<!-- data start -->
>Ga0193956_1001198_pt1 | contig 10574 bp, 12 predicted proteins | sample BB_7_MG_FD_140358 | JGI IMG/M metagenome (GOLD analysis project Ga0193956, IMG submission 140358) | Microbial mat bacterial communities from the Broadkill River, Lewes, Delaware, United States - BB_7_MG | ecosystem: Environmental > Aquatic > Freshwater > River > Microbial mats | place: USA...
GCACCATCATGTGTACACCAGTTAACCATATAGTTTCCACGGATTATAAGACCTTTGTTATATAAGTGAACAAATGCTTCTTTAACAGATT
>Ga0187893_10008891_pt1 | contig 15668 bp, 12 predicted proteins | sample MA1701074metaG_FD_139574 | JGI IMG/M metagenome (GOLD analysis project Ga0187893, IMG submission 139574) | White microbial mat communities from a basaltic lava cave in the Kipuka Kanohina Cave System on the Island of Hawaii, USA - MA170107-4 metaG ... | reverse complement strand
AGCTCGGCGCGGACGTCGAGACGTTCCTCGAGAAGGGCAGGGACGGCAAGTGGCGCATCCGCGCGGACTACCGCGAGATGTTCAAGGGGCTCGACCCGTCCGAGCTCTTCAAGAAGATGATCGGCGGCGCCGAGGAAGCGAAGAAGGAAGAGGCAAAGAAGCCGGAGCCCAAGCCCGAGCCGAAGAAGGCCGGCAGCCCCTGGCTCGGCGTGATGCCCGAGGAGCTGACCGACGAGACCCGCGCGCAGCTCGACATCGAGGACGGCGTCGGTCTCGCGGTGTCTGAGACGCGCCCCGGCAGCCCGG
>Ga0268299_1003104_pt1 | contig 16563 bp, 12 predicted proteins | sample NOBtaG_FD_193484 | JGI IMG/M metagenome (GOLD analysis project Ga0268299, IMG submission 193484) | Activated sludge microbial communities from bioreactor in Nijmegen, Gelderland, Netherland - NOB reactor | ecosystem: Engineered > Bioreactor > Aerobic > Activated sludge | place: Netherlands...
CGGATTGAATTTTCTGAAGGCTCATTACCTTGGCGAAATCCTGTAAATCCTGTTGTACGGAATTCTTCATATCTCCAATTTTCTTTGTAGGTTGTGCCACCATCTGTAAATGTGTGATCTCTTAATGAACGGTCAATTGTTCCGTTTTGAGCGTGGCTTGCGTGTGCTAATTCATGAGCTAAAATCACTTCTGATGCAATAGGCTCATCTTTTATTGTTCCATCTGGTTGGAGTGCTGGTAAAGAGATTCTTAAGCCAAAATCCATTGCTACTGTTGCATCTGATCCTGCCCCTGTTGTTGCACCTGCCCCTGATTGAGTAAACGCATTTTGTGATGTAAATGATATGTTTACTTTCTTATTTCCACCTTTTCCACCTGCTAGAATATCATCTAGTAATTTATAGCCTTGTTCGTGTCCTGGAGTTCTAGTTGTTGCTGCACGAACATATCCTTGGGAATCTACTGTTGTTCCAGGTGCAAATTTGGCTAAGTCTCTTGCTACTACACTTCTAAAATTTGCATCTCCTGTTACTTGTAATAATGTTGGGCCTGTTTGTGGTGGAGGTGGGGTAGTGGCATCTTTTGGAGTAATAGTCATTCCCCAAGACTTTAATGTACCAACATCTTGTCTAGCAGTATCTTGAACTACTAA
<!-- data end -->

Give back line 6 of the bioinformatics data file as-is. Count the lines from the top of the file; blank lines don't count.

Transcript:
CGGATTGAATTTTCTGAAGGCTCATTACCTTGGCGAAATCCTGTAAATCCTGTTGTACGGAATTCTTCATATCTCCAATTTTCTTTGTAGGTTGTGCCACCATCTGTAAATGTGTGATCTCTTAATGAACGGTCAATTGTTCCGTTTTGAGCGTGGCTTGCGTGTGCTAATTCATGAGCTAAAATCACTTCTGATGCAATAGGCTCATCTTTTATTGTTCCATCTGGTTGGAGTGCTGGTAAAGAGATTCTTAAGCCAAAATCCATTGCTACTGTTGCATCTGATCCTGCCCCTGTTGTTGCACCTGCCCCTGATTGAGTAAACGCATTTTGTGATGTAAATGATATGTTTACTTTCTTATTTCCACCTTTTCCACCTGCTAGAATATCATCTAGTAATTTATAGCCTTGTTCGTGTCCTGGAGTTCTAGTTGTTGCTGCACGAACATATCCTTGGGAATCTACTGTTGTTCCAGGTGCAAATTTGGCTAAGTCTCTTGCTACTACACTTCTAAAATTTGCATCTCCTGTTACTTGTAATAATGTTGGGCCTGTTTGTGGTGGAGGTGGGGTAGTGGCATCTTTTGGAGTAATAGTCATTCCCCAAGACTTTAATGTACCAACATCTTGTCTAGCAGTATCTTGAACTACTAA